This means that he was just as much God as God the Father, even though he was not the Father. This means that God the Father is God and Jesus the Son is God, too. This also means that they are not two different Gods, even though they are two distinct persons. They are two distinct persons, but they are the one, same God at the same time.

This reminds me of what Jesus said to the Jewish leaders in John 10:30. He said, “I and the Father are one.” The first time you hear this, you might think that Jesus is simply claiming to be on the same team or the same side with God the Father. It may sound like he is saying that he and God the Father are united in purpose, but nothing more.

But to understand what he was saying, you need to understand how his audience understood what he was saying. They spoke the same language. They lived in the same culture. They heard him say it in person, and what did they do? They began to execute him by stoning (John 10:31). They did this because they said that he was claiming to be a man who was equal with God (John 10:33).

Did Jesus correct them? Did he say that they were wrong, and he didn’t mean to say that he was equal with God? No. He defended what he said because that is exactly what he was claiming to be. To defend this, he said the same thing that he said to Philip (John 10:10). He said, “Believe that I am in the Father and that the Father is in me.”

In his answer to Philip, Jesus went on to give evidence that he was equal to God the Father, and just as much God as the Father is God. He gave two lines of evidence, which he has done before in John’s gospel.

II. The words and works of Jesus show that this is true. (John 14:10-11)

Jesus knows that what is he saying about himself is difficult to understand. He also knows that once you understand what he is saying, it is difficult to accept. So, he points to the evidence. First, he points to his words (John 14:10). He says that whatever he says is in perfect harmony with what God the Father would say.

You can study the prophet Moses, for instance. He was an admirable man who had a close relationship with God. Through Moses, God revealed himself to us through the first five books of the Old Testament. But did Moses always say what God the Father would say? You can say the same thing of any other prophet, whether he or she is in the Bible or not. You can say this even if they are a prophet from another religion. Many prophets claim to say things about God, from God, and for God. But only Jesus claimed to say exactly and completely what God the Father would say. He said this before in John 12:50, “whatever I speak, just as the Father has told me, so I speak.”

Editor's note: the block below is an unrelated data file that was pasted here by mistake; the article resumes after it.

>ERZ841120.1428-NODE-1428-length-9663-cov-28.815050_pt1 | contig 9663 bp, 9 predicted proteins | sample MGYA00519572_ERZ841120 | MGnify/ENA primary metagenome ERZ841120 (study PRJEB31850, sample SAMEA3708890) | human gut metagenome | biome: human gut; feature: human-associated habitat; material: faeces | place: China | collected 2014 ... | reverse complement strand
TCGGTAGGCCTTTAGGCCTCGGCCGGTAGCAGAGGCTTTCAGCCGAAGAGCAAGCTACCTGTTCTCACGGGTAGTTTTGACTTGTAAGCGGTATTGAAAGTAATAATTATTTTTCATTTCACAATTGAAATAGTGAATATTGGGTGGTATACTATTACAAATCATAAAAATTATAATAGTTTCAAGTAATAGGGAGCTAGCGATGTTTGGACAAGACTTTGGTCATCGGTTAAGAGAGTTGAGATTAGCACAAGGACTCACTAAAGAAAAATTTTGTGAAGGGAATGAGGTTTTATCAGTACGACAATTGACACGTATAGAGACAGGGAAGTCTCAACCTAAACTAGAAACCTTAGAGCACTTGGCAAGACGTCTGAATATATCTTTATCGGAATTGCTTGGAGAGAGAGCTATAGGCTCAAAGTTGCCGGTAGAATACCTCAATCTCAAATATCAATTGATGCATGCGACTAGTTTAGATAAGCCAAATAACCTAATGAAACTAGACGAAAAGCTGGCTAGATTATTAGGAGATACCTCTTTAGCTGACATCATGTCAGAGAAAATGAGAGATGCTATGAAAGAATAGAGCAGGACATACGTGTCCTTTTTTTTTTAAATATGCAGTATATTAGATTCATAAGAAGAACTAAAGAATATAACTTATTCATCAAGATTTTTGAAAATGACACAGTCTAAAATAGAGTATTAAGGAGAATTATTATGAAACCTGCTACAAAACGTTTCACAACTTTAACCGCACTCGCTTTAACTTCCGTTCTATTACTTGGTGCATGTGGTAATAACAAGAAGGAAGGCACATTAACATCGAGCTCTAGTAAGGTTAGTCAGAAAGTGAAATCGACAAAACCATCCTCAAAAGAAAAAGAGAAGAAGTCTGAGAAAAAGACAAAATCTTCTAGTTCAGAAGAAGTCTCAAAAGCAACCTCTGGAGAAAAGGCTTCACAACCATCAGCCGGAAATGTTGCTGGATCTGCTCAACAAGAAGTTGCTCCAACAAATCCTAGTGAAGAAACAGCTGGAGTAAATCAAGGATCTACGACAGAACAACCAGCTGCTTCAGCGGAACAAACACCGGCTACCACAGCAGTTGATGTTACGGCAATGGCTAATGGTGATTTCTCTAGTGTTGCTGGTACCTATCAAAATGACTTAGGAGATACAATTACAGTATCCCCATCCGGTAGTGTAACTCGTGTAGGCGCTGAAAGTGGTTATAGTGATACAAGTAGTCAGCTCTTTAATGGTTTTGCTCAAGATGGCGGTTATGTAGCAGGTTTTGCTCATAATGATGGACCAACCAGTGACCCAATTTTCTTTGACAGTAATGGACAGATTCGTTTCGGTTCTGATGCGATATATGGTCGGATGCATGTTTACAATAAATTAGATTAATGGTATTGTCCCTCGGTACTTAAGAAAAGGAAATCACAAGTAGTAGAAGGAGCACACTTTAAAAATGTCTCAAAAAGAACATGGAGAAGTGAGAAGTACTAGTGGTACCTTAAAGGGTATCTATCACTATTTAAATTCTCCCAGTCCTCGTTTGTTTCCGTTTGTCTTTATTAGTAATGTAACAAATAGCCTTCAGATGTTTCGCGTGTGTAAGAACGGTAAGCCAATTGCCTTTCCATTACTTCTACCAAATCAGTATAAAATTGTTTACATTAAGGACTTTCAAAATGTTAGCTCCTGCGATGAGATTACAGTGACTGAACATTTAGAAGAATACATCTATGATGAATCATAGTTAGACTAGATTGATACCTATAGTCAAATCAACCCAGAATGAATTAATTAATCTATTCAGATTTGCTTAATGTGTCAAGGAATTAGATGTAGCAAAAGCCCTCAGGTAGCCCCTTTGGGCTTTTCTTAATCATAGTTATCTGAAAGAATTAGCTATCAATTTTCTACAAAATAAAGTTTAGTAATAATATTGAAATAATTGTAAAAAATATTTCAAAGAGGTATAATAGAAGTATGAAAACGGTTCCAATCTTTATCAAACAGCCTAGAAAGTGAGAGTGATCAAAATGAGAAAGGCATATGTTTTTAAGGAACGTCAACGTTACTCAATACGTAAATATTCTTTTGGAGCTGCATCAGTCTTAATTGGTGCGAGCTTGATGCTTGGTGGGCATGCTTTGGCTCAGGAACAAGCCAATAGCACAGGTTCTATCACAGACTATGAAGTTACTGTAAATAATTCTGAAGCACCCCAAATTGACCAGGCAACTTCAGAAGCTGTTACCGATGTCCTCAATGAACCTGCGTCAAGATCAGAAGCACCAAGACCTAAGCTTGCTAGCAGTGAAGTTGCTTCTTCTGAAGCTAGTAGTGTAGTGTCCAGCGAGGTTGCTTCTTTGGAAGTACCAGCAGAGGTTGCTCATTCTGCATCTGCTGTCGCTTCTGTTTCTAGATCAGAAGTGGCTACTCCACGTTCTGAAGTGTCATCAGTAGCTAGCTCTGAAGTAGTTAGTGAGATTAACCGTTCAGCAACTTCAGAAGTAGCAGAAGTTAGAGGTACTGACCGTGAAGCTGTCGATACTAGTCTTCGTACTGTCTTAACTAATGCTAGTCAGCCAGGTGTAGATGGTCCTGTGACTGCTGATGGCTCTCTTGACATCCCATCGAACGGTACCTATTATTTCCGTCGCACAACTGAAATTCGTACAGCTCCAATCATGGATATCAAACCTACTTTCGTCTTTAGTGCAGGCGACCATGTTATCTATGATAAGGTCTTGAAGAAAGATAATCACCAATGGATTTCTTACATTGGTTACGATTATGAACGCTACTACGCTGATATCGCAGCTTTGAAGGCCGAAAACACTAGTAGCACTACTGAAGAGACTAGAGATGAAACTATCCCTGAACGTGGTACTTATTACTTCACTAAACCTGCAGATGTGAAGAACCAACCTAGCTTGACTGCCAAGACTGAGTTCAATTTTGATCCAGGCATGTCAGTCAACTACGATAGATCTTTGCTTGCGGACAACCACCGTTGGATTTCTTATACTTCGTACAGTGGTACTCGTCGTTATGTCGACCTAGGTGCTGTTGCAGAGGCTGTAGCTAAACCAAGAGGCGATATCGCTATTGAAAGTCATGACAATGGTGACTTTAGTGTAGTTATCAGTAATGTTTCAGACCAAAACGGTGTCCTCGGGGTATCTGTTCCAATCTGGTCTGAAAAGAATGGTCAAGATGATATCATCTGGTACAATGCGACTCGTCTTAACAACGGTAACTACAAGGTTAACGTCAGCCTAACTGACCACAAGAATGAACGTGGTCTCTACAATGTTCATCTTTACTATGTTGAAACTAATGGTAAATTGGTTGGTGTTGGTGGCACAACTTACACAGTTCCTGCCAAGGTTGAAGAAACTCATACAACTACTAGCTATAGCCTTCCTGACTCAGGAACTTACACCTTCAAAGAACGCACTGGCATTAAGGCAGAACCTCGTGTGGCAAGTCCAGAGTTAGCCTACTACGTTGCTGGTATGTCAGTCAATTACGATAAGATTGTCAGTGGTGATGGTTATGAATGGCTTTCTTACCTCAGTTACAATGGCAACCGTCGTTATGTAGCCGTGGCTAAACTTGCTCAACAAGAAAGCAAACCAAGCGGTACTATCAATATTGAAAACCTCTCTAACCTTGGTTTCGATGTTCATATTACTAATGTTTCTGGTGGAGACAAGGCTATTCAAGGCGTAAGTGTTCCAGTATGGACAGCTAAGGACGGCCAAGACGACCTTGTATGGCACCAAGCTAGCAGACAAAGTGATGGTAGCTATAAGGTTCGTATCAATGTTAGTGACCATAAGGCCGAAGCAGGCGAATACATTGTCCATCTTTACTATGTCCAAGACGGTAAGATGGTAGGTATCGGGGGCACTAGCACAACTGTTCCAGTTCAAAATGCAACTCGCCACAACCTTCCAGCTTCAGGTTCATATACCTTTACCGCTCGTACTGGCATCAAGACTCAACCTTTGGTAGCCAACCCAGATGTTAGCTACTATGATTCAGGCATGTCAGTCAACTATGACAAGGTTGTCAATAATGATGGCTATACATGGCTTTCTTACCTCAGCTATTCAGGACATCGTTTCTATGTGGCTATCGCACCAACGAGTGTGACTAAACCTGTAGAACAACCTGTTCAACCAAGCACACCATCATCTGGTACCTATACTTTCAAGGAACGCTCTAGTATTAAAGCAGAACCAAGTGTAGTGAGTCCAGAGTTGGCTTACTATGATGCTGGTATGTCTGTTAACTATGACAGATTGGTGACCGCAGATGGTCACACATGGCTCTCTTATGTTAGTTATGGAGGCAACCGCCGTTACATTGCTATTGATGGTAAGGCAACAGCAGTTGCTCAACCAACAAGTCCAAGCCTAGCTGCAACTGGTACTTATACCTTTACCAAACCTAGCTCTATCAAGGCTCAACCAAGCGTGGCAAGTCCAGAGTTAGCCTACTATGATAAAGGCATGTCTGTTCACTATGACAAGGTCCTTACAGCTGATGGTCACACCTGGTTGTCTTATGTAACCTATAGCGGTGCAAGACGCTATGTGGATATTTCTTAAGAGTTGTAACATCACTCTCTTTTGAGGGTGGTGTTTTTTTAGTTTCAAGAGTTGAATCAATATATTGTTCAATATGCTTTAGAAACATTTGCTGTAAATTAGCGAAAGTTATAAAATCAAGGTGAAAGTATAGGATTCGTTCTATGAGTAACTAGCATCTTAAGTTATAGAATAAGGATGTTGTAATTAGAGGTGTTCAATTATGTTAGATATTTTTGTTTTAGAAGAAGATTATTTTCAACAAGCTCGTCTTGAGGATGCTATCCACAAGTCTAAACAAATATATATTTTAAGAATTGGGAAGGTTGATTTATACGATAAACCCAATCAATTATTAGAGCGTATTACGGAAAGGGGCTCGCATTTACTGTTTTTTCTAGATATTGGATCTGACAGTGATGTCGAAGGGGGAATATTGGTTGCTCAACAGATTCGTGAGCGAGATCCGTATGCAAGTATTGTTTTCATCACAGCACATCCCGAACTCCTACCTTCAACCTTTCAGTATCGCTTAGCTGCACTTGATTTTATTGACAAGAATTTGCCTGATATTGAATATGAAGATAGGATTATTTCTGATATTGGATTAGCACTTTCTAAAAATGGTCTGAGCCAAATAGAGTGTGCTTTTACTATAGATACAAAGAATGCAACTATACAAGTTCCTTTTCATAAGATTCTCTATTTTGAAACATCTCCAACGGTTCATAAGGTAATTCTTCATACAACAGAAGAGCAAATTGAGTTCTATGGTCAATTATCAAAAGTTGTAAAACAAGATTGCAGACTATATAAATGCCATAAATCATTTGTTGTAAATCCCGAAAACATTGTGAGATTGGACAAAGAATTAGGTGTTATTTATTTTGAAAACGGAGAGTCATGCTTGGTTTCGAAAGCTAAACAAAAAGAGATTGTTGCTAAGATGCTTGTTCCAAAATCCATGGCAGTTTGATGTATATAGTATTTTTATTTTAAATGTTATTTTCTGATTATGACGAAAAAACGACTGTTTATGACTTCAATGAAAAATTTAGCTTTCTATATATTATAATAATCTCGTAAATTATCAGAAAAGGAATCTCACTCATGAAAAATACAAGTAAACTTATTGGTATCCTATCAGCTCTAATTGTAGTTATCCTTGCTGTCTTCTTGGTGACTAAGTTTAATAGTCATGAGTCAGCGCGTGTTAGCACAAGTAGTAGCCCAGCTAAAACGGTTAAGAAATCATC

Not only did Jesus always say what God the Father would say, but he also always did what God the Father would do. In John 14:10, he said that whenever he did things, it was the Father who was doing it. In John 14:11, he said that the things he did were evidence that he was equal to God the Father. Again, could Moses (or any other prophet, good or bad) claim that he always did exactly what God the Father would do? Could he claim that it was always God doing the work when he did things?

Moses did several things contrary to God. He murdered an Egyptian in cold blood (Exo 2:11-15). He said ‘no’ to God when God told him to speak to Pharaoh (Exo 4:10-14). He threw the first set of 10 commandments to the ground in rage (Exo 32:19). He disobeyed God when he hit the rock in in the wilderness out of anger (Numb 20:8-12). (God had told him to speak to the rock, not hit it.) Because he failed to speak and act as God wanted, God refused to let him enter the Promised Land.

What prophets do you know and what do you know about their lives? You can always find faults, sins, and failures with every prophet that has ever lived. But no one ever found a fault with Jesus. The more you examine Jesus, the more you discover that he always spoke and acted as God would speak and act. There is no evidence any other way.